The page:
Other attempts to parametrization-free formulations of the Kirchhoff-Love shell theory are found, e.g., in [11, 12, 13, 14] with a mathematical focus and in [33, 47, 50] from an engineering perspective, however, only with focus on displacements. Herein, the Kirchhoff-Love shell theory is recasted in the frame of the TDC including all relevant mechanical aspects. For the first time, the parametrization-free strong form of the Kirchhoff-Love shell is given and taken as the starting point to derive the weak form. Then, boundary terms for the relevant boundary conditions of Kirchhoff-Love shell theory are naturally achieved. Furthermore, mechanical quantities such as moments, normal and shear forces are defined based on global coordinates and it is shown how (parametrization-)invariant quantities such as principal moments are computed. Finally, the strong form of Kirchhoff-Love shells is also found highly useful to define residual errors in the numerical results. Of course, evaluating this error in the strong form requires up to forth-order derivatives on the surface, which is implementationally quite some effort. The advantage, however, is that one may then confirm higher-order convergence rates in the corresponding error norm for suitable shell test cases. This is, otherwise, very difficult as exact solutions for shells are hardly available and classical benchmark tests typically give only selected scalar quantities, often with moderate accuracy.

For the numerical solution of shells, i.e., the approximation of the shell BVP based on numerical methods, we distinguish two fundamentally different approaches. The first is a classical finite element analysis based on a surface mesh, labelled Surface FEM herein [16, 18, 20, 22]. Once a surface mesh is generated, it implies element-wise parametrizations for the shell geometry, see Fig. (c), no matter whether the underlying (analytic) geometry was parametrized or implied by level sets. In this case, classical shell theory based on parametrizations is suitable at least for the discretized geometry. The proposed TDC-based formulation is suitable as well which shall be seen in the numerical results. The other numerical approach is to use a three-dimensional background mesh into which the curved shell surface is embedded, cf. Fig. (d). Then, the shape functions of the (three-dimensional) background elements are only evaluated on the shell surface and no parametrization (and surface mesh) is needed to furnish basis functions for the approximation. For these methods, e.g., labelled CutFEM [6, 7, 8, 19] or TraceFEM [23, 37, 38, 42], applied to the case of shell mechanics, it is no longer possible to rely on classical parametrization-based formulations of the shell mechanics, however, the proposed TDC-based formulation is still applicable.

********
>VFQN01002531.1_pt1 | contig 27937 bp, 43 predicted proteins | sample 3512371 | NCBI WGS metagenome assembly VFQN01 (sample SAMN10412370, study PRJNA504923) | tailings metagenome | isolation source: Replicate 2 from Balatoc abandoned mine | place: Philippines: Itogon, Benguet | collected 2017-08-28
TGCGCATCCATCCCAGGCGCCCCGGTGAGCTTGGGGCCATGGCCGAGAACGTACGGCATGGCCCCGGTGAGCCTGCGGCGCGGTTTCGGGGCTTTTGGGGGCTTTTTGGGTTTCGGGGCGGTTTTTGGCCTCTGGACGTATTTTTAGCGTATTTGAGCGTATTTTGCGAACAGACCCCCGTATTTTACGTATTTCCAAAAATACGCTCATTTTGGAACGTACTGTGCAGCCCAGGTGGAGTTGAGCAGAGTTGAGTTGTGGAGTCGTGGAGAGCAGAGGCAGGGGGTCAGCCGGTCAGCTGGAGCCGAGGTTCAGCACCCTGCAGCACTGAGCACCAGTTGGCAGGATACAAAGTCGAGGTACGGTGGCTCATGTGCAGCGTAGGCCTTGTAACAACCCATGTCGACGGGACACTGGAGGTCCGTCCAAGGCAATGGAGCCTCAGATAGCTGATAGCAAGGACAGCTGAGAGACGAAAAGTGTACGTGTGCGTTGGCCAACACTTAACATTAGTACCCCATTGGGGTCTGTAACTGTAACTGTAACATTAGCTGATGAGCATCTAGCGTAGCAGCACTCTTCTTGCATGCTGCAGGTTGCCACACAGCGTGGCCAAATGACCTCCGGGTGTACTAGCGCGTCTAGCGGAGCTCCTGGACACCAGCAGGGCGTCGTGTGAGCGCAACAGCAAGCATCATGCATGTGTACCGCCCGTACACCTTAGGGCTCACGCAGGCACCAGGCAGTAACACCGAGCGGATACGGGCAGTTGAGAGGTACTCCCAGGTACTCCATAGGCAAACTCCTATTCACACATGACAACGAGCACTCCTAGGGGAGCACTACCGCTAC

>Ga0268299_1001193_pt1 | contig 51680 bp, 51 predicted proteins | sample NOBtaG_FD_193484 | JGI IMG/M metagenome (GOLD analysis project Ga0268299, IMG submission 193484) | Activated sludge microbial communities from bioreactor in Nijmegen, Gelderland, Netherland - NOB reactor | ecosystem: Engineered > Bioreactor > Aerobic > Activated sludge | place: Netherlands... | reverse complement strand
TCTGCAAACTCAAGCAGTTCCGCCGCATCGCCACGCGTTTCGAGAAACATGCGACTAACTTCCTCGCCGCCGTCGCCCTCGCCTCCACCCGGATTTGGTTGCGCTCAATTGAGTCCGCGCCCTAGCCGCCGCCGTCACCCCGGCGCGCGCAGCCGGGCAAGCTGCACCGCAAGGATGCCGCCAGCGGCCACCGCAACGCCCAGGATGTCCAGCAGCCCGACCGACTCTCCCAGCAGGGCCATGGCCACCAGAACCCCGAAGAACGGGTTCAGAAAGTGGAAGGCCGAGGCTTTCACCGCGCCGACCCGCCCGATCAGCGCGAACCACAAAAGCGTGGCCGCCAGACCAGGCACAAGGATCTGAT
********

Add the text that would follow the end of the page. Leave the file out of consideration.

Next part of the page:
For the numerical results presented herein, the continuous weak form of the BVP is discretized with the Surface FEM [16, 18, 20, 22] using NURBS as trial and test functions as proposed by Hughes et al. [10, 30] due to the continuity requirements of Kirchhoff-Love shells. The boundary conditions are weakly enforced via Lagrange multiplies [51]. The situation is similar to [2, 32, 35, 36], however, based on the proposed view point, the implementation is quite different. In particular, when PDEs on manifolds from other application fields than shell mechanics are also of interest (e.g., when transport problems [16, 17, 18] or flow problems [20, 31] on curved surfaces are considered), there is a unified and elegant way to handle this by computing surface gradients applied to finite element shape functions which simplifies the situation considerably. In that sense one may shift significant parts of the implementation needed for shells to the underlying finite element technology and recycle this in other situations where PDEs on surfaces are considered.

We summarize the advantages of the TDC-based formulation of Kirchhoff-Love shells: (1) The definition of the BVP does not need a parametrization of the surface (though it can also handle the classical situation where a parametrization is given), (2) the TDC-based formulation is also suitable for very recent finite element technologies such as CutFEM and TraceFEM (though the typical approach based on the Surface FEM or IGA is also possible and demonstrated herein), (3) the implementation is advantagous in finite element (FE) codes where other PDEs on manifolds are considered as well due to the split of FE technology and application. From a didactic point of view, it may also be advantageous that troubles with curvilinear coordinates (co- and contra-variance, Christoffel-symbols) are avoided in the TDC-based approach where surface operators and geometric quantities are expressed in tensor notation.